Friday of the Second Week of Lent

 A Lenten Renewal:
Reflections on the Mass readings in light of our daily lives
By Mother Marie Julie, SCMC
My Dear Good People,
Today in the first reading from the Old Testament at Mass we hear the sad story of Joseph, the beloved youngest son of Jacob in the Old Testament. Joseph was a boy with dreams, not of success but of Godly things. His brothers, and there were many, were jealous of their father’s love for Joseph. One day Joseph was sent by his father to ‘check on’ the older boys who were off taking care of the livestock (one wonders if he was sent to make sure they weren’t slacking off on their assigned chores). The brothers saw him coming and threw him into a deep empty well, planning to let him die there and to tell their father that he was carried off by a wild animal and killed. But a caravan of Israelite traders going to Egypt came was stopped by the brothers who contrived to sell the boy to these men. They brought him up from the well and he was carried off not by wild animals but by the traders who paid the brothers for him—twenty pieces of silver.
The story ends there today at Mass, but we know that when he got to Egypt he eventually found himself working for Pharaoh as the caretaker of the royal grain (that meant the food supply for the people). There would come a famine soon, and Egypt was the only country around that had enough food for everyone and people came from near and far to buy supplies of flour from Joseph. In the providence of God, Joseph’s brothers came to him asking for food for their family, and did not recognize him at first.
The rest of the story in Genesis, Chapters 37-50, is intriguing and heart breaking—worth the read for this Lenten Friday. It shows the pain of the father of Joseph who mourned his loss (the boys didn’t tell him the truth, of course, till much later).
The parallels between the lives of the son of Jacob (also called Israel) and of Jesus are not hard to see, especially when one reads today’s Gospel Mt. 21:33-46). Both the Father of Jesus and the father of Joseph lose a son who was betrayed by those who should have loved them, and who received a handful of silver pieces for both; but in both Joseph and Jesus, the betrayal was the means of the salvation of the People of God. Oh, the mystery of God’s designs.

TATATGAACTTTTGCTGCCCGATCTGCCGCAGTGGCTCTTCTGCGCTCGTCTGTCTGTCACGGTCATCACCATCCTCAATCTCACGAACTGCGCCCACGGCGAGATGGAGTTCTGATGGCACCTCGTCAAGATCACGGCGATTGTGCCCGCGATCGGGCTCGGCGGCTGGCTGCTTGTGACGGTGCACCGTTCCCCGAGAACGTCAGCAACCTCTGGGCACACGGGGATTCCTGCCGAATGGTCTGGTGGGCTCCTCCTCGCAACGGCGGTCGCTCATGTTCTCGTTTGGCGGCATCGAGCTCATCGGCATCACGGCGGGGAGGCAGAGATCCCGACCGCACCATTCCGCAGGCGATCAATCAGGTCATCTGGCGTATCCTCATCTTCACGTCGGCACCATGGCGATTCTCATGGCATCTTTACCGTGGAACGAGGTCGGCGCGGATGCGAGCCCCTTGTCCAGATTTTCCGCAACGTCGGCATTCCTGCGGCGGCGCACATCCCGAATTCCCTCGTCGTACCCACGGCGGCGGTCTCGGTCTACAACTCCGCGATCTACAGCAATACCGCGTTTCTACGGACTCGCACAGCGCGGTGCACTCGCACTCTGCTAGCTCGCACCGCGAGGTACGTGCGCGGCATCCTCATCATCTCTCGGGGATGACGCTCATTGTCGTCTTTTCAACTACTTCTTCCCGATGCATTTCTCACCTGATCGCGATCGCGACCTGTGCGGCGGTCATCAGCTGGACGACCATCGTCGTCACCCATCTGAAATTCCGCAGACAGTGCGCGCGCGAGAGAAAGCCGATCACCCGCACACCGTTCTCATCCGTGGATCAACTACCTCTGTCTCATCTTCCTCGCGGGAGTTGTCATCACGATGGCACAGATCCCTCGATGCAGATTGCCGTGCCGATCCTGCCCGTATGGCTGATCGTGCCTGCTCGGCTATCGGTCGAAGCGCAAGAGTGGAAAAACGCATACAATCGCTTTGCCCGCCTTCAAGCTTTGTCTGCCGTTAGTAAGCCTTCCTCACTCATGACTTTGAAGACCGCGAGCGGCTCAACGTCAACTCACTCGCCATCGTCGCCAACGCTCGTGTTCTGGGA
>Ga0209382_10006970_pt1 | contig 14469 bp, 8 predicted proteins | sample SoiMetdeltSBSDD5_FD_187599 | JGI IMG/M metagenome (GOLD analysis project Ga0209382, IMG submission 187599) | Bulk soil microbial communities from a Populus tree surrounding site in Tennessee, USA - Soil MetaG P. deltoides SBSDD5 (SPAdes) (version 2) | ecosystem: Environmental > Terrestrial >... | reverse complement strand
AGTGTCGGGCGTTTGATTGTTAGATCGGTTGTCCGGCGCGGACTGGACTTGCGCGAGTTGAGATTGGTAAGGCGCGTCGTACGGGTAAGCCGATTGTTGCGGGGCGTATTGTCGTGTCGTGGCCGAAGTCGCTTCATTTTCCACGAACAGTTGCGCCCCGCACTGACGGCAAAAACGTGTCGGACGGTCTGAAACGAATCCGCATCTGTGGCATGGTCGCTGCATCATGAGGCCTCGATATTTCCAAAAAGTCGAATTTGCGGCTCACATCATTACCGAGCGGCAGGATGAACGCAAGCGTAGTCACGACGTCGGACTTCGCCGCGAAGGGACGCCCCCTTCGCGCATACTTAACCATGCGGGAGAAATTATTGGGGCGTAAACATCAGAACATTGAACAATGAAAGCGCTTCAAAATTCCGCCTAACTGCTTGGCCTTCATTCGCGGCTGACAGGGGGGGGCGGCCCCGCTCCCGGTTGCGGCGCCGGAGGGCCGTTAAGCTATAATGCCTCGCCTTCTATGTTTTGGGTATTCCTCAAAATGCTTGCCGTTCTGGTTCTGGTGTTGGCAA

For us, the message is clear. Bad things happen to good people. God turns the bad to good. Eventually. Sometimes that ‘eventually’ is a long, long time in coming. But God never wastes suffering, and He asks us to trust Him, no matter what. How difficult trust can be especially when it involves our children or others whom we love.
Today, we bow in humble prayer, asking God to help us see His Will when it’s unseeable.
Here is a beautiful prayer that’s very hard to pray but I offer it to you. It’s from Father Charles de Foucauld who was murdered in the Sarah desert in 1916, and who will soon be canonized.
Let’s pray it together.
Prayer of Abandonment
Father, I abandon myself into Your hands. Do with me what You will.
Whatever You may do, I thank You.
I am ready for all, I accept all. Let only Your will be done in me and in all Your creatures.
I ask no more than this, O Lord.
Into Your hands I commend my soul. I offer it to You with all the love in my heart,
For I love You, Lord, and so need to give myself,
To surrender myself into Your hands without reserve,
And with boundless confidence, for You are my Father. Amen.
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“With Mary, our lives continually proclaim the greatness of the Lord and the joy experienced in rendering service to Him.”

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